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NDIS Challenged by Market Size


Thursday, 16th July 2015 at 10:30 am
Lina Caneva, Editor
Even with bipartisan support for the National Disability Insurance Scheme governmental and other challenges remain around market size, writes social change strategist Suhit Anantula.

Thursday, 16th July 2015
at 10:30 am
Lina Caneva, Editor


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NDIS Challenged by Market Size
Thursday, 16th July 2015 at 10:30 am

Even with bipartisan support for the National Disability Insurance Scheme governmental and other challenges remain around market size, writes social change strategist Suhit Anantula.

The National Disability Insurance Scheme in Australia is a new way to fund, provide support and enable people with disabilities to have a better life. This is a massive change to the sector and one in which there are multiple challenges from a political, governmental, organisational and individual point of view.

With bi-partisan support the political challenges are mostly gone for now. However, the governmental and other challenges remain.

For example, in SA the trial site for NDIS is focused on children below 13 years. The idea is to test different cohorts in different parts of the country to test the model before you scale it.

One of the challenges is understanding the “size of the market” to figure out the scale of services and the cost of delivering them. The initial estimate in SA was 5000 kids for children below 13 years. This however, has not translated as planned. Right now the estimated demand is at least double that at 10,000 kids.

In terms of the human angle, it is a troubling fact that there are 10,000 children who need care and the challenge for these families to provide care is tremendous. For the Government, it doubles the pilot cost. For organisations, it changes the size of the market they have to serve. However, things are not so simple as there are bottlenecks in terms of processes to interview the children, assess them and then provide the right service.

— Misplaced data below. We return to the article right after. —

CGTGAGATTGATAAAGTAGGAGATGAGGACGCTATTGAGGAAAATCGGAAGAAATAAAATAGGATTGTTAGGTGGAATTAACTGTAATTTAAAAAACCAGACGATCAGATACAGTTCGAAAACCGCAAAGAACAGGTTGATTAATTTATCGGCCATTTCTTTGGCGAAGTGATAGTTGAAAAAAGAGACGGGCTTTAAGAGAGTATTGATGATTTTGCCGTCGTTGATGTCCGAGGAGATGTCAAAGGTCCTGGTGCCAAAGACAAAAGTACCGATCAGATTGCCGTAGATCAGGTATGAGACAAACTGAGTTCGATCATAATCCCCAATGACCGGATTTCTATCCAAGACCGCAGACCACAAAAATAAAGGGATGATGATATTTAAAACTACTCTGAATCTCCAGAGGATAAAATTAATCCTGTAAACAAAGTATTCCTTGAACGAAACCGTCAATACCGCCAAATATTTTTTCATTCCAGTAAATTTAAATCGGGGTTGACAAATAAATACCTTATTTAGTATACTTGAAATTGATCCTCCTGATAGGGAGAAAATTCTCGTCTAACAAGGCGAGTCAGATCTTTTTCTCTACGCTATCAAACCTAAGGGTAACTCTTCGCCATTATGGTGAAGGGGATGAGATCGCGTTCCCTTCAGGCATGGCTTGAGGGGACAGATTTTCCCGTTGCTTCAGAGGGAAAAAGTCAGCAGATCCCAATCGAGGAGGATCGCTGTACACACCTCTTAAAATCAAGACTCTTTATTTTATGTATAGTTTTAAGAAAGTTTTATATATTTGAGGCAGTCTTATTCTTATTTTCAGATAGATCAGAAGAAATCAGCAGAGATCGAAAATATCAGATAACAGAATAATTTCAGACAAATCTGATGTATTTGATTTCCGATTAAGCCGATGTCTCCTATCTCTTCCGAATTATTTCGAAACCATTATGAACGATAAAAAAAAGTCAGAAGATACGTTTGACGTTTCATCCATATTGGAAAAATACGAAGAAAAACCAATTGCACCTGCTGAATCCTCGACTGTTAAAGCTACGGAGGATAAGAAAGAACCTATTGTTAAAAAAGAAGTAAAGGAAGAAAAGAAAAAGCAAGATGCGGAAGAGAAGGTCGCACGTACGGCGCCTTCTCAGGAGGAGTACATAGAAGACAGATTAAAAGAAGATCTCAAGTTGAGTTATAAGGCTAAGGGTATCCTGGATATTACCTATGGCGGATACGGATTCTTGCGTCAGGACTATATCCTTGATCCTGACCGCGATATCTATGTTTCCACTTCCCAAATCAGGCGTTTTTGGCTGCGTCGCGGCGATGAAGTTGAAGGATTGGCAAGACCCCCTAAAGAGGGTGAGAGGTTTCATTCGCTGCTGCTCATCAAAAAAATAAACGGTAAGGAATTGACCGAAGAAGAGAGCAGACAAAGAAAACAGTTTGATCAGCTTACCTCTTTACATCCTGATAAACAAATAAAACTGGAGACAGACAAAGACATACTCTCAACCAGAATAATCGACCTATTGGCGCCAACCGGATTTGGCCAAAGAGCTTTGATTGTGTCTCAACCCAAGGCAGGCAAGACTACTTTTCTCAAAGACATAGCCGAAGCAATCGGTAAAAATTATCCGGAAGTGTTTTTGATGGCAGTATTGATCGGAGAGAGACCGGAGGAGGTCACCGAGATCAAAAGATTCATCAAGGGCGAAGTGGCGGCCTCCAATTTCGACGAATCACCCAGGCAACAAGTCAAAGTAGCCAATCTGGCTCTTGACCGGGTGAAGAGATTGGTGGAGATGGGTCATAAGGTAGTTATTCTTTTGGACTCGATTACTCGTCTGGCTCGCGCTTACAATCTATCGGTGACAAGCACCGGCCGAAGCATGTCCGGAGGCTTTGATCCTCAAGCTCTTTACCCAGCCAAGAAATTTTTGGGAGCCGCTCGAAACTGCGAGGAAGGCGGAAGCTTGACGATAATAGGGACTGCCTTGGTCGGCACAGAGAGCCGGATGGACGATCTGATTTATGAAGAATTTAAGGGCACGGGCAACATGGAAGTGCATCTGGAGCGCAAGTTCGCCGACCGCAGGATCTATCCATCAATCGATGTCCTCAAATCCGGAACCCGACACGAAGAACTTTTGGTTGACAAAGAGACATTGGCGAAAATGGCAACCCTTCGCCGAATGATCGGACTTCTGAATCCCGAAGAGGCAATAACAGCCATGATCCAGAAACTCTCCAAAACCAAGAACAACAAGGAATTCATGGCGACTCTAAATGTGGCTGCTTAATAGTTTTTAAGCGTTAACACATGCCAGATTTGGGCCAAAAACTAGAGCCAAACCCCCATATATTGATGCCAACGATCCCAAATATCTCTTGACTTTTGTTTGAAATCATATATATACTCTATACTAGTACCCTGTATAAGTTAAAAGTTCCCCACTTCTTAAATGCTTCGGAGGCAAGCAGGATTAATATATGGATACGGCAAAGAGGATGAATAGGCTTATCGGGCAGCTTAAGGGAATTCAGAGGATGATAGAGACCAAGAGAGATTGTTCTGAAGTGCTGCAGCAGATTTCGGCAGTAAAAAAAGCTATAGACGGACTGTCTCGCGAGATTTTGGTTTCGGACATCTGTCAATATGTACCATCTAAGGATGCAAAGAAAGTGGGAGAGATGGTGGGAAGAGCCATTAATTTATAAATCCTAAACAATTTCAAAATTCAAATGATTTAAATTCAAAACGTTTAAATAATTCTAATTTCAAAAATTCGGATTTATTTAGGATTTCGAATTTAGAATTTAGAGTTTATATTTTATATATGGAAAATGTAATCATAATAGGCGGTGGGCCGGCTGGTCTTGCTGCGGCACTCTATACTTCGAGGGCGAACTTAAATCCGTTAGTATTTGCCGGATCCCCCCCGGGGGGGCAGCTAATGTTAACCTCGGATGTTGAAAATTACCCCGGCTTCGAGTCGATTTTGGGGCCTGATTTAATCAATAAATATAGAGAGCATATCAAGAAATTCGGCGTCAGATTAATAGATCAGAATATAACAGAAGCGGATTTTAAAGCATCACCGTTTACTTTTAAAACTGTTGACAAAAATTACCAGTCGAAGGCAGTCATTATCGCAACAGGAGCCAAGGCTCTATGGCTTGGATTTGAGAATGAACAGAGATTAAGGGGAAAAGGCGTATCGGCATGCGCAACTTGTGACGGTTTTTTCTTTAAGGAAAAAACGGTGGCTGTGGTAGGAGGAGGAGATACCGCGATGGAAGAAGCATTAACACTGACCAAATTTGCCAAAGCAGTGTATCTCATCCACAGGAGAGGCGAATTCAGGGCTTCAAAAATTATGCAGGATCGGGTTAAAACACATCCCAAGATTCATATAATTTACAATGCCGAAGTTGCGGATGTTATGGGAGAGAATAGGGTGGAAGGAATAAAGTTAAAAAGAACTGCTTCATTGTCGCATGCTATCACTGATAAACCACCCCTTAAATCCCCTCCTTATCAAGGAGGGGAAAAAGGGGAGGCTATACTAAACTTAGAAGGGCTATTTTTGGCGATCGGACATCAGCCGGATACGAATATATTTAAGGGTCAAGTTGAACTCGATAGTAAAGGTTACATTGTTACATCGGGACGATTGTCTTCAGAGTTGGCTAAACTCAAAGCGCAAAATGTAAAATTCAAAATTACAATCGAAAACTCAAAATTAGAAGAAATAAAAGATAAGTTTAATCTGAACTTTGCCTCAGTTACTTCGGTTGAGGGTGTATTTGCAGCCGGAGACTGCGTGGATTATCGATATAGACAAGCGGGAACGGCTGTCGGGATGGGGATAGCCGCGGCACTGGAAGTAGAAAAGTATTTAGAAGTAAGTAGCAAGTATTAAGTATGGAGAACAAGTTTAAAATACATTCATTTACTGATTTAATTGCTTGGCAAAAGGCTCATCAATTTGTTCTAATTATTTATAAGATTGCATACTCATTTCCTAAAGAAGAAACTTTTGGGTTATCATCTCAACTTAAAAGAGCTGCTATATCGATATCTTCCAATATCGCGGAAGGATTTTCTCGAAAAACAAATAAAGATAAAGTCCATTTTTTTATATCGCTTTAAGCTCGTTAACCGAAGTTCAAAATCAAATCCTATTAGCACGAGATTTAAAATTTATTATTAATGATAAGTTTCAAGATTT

So, why has this happened? For one, it is always hard to estimate the size of the market for any business. In cases where you can provide a better service than currently available; the the size of the market always increases.

Remember when the iPhone was launched in 2007. The demand for a smartphone with a data connection was almost non-existent. However, the iPhone solved a need or want for customers that was not possible earlier or it did it better than other phones. And now, in Australia smartphones are a common occurrence and our monthly bills have gone from $30 a month to $100 a month.  How would you estimate the size of the market in this context? Its very hard. In fact, the biggest challenge for Apple in selling its iPhones is not knowing the size of the demand to produce enough of them because the size of the market is constantly increasing.

Now if you think about the NDIS market and zoom into the children below 13 years in SA, we have the same challenge.

I don’t have inside knowledge into how the initial numbers were crunched. Irrespective of the initial size of the market, it will increase for a few reasons.

1. Increased Knowledge: Lots of parents may not have accessed state services earlier. However, due to the increased knowledge of NDIS through the political campaign; more and more people know about the program. This in-turn means they will register for the pilot program. The campaign promised more services and more money which means demand will increase.

2. Better Services: Once organisations start to provide better services that information will flow and through word of mouth there will be more people wanting these services.

The challenge will be then in terms of who is eligible for government support and what kind of support. And what happens for the rest?

For organisations, if you can provide a better service your market will be bigger than now and you will have an opportunity to make more people’s lives better and build a sustainable business model.

I will not be surprised if there is increases in the size of the NDIS market across the country in the coming years.

What are your views on this? If you are interested to explore how this works for your organisation, do not hesitate to contact me.

About the Author: Suhit Anantula is a leading social change strategist working at the intersection of entrepreneurship, design and social change. He works on adaptive social challenges and enables organisations to build new business models that create change and are sustainable. He blogs at www.humanomics.co and you can contact him at suhit.anantula@businessmodelsinc.com

 


Lina Caneva  |  Editor  |  @ProBonoNews

Lina Caneva has been a journalist for more than 35 years, and Editor of Pro Bono Australia News since it was founded in 2000.


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